There are some things we can never assign to oblivion…

15 February 2014 is the seventeenth anniversary of a brutal murder, a crime that has never been solved. The case of Billie-Jo Jenkins dominated the headlines at the time of the murder in 1997. Her foster father was wrongly convicted of her murder, and a desperate miscarriage of justice was only overturned with his eventual acquittal in 2006.

Ever since this website went online in 1999 it has continued to call for the real killer to be found and for the truth of what took place to be revealed. Until that happens there can be no real resolution. In a case where so much damage has needlessly resulted,it is not enough to have a blank response that there are no plans to re-open it. Every line of enquiry was far from exhausted - the priority at that point was to have a quick result.

Many things have changed since 1997. Public credulity has been reshaped by unexpected disclosures, and received wisdom has been reconfigured. Now everyone knows that

  • police officers do not always tells the truth
  • some elements of the media observe no boundaries
  • in certain circumstances expediency has been allowed to override integrity

Today there are still those who know what really happened on 15 February 1997. At the time a torrent of sensational media coverage produced a fast-moving storyline fit for a soap opera, with the two-dimensional characters and over-simplified motivation which soon fade from memory. In real life, though, memory is more enduring. Loyalties change or cease to exist. Facts that were once secret have a habit over time of working their way into the open as the fabric of untruth that covered them gradually disintegrates. Like waters seeping slowly upwards from far below the surface, they can still undermine and submerge an edifice that may for years have dominated the landscape.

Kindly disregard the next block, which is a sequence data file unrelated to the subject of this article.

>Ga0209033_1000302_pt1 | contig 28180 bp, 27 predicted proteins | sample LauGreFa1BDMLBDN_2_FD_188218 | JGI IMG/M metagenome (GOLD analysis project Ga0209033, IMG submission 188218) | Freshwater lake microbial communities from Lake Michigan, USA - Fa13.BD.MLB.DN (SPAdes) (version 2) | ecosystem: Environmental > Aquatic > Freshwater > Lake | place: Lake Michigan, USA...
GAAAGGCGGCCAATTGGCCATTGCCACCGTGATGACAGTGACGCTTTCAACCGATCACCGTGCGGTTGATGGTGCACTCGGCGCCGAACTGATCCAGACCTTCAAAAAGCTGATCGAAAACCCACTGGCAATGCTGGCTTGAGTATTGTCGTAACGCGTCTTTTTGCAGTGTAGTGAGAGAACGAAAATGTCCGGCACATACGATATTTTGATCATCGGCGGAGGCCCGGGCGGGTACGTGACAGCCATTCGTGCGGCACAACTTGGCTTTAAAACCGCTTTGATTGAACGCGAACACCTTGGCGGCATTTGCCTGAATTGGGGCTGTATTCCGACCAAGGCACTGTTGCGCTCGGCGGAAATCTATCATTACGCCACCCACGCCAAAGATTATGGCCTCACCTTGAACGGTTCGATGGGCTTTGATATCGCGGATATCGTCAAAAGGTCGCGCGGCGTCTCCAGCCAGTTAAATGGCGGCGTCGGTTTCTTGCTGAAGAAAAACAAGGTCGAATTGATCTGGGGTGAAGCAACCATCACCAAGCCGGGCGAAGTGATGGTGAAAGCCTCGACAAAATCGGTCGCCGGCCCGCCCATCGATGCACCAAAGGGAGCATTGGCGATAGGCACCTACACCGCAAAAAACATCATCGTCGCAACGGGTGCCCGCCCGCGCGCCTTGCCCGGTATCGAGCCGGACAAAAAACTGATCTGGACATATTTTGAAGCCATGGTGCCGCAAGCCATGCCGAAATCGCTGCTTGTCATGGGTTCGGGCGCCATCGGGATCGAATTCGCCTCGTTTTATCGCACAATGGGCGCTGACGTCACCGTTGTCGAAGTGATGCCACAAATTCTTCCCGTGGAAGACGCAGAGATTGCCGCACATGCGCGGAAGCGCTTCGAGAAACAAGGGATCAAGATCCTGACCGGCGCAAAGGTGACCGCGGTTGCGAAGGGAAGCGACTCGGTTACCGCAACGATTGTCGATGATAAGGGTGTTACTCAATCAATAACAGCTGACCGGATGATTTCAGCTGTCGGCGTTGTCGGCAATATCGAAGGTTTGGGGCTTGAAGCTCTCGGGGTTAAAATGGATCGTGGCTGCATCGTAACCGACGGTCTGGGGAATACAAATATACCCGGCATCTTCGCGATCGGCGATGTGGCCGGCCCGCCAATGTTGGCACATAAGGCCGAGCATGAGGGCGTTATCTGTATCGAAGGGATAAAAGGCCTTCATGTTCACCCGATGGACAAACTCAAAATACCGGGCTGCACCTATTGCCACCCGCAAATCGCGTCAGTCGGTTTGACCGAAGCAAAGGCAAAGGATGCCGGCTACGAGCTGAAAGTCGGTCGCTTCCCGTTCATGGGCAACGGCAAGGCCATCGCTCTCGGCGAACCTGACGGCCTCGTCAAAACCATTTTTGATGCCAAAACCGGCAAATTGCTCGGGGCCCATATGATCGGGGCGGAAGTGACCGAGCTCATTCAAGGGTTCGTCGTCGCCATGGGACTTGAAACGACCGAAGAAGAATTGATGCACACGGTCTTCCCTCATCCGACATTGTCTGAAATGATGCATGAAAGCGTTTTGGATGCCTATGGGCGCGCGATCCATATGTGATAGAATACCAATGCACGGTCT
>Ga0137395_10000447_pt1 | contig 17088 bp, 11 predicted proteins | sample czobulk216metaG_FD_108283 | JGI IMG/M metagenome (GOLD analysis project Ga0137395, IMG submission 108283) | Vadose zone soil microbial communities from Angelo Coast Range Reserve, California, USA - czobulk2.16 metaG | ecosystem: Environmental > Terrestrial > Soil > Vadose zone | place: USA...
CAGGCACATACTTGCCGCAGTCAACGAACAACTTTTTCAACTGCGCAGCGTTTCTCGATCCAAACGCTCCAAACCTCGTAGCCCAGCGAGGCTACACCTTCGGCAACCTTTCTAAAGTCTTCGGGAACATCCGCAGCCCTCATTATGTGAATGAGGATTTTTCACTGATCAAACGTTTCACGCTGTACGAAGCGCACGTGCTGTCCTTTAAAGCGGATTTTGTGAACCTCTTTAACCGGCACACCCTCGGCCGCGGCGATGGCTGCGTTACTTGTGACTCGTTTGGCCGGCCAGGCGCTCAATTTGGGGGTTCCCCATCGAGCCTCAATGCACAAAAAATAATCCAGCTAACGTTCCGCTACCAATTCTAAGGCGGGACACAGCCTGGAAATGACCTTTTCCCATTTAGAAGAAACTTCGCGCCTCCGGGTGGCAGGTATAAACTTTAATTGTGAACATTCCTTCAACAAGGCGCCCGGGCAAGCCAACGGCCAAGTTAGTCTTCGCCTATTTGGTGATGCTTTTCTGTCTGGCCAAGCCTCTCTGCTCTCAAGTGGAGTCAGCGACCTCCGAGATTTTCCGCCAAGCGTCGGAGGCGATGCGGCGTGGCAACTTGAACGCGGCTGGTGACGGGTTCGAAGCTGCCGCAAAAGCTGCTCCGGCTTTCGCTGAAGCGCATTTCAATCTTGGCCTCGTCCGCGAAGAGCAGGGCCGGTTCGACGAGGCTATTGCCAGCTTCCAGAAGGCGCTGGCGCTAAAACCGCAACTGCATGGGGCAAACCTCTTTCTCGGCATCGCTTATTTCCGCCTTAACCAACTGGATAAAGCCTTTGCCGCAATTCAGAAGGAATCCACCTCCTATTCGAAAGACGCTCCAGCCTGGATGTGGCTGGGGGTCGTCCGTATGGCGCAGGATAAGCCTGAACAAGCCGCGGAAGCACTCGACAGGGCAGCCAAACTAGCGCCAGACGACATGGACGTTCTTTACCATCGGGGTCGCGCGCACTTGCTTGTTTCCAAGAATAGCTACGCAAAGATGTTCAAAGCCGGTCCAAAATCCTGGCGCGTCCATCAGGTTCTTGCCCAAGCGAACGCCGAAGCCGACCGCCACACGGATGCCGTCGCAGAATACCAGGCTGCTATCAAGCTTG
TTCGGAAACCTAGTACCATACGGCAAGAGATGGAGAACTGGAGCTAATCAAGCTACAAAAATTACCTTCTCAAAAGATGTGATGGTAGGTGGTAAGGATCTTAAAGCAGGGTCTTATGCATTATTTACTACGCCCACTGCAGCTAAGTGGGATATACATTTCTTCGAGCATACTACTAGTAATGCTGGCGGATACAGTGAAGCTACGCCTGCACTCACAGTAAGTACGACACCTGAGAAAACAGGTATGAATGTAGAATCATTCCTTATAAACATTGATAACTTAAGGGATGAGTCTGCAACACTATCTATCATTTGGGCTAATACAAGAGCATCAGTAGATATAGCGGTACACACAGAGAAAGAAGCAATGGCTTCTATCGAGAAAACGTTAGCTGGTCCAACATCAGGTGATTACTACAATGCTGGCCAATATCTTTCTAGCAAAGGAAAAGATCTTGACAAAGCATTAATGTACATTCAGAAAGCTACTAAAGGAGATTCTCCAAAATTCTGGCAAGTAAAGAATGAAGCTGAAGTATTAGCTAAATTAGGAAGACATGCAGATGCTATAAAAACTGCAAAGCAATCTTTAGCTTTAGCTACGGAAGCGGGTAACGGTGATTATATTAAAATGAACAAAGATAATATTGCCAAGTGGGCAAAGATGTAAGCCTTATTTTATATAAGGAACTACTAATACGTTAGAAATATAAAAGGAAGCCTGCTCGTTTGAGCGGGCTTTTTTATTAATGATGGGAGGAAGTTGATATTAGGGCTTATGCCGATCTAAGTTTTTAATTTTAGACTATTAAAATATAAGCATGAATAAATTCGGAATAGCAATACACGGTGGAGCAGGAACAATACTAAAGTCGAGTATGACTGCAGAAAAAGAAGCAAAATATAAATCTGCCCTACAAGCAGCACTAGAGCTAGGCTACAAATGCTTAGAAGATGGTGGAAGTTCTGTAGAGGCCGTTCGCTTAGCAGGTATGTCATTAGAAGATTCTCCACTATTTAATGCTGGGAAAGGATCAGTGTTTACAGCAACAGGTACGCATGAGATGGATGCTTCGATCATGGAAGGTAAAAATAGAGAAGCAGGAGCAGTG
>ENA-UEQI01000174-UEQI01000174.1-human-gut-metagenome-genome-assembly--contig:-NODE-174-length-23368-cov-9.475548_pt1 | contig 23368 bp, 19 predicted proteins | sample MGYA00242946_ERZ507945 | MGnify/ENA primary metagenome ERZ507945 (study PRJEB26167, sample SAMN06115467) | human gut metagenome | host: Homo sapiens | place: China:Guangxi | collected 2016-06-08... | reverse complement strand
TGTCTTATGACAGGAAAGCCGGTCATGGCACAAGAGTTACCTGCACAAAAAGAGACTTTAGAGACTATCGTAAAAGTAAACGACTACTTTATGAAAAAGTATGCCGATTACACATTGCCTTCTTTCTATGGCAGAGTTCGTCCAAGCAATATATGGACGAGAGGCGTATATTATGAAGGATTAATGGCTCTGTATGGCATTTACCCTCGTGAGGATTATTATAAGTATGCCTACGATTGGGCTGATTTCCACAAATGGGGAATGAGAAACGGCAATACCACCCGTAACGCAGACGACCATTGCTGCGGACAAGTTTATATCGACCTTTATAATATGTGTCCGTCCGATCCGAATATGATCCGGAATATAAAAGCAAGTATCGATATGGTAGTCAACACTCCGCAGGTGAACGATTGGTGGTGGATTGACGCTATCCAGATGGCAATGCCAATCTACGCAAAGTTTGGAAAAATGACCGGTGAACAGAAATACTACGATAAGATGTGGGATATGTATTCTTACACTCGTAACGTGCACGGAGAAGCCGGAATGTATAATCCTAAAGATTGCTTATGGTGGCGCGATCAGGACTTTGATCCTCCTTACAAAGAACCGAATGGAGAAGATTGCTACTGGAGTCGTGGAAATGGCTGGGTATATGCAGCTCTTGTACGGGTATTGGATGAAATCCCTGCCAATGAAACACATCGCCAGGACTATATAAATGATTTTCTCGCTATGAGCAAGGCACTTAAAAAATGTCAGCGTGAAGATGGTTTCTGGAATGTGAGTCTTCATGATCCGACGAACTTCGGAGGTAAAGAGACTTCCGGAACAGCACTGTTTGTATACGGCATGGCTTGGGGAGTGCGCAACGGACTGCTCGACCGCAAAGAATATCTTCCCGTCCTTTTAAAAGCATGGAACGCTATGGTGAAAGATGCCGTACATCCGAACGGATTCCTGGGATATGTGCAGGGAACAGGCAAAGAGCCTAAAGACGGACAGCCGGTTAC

The culture that prevailed in the 1990s can now be viewed through the prism of history. We cannot justify what was wrong in the past by pointing out that times have changed for the better.

This anniversary brings a call for truthful reflection, for an honest re-evaluation of events after Billie-Jo Jenkins was murdered on 15 February 1997, and a narrative of unimaginable sadness began to take shape.

Seventeen years may have passed, but the truth has no expiry date. it is never too late to try to do the right thing. If there is a will to make it happen there can still be justice for Billie-Jo.

Resolution — and reconciliation — are still possible even now.

The rigorous pursuit of error

As a society we are finally learning that it is less damaging to admit mistakes than to pretend that they never happened. Nothing enhances justice more than the rigorous pursuit of error.

The Guardian: Justice on Trial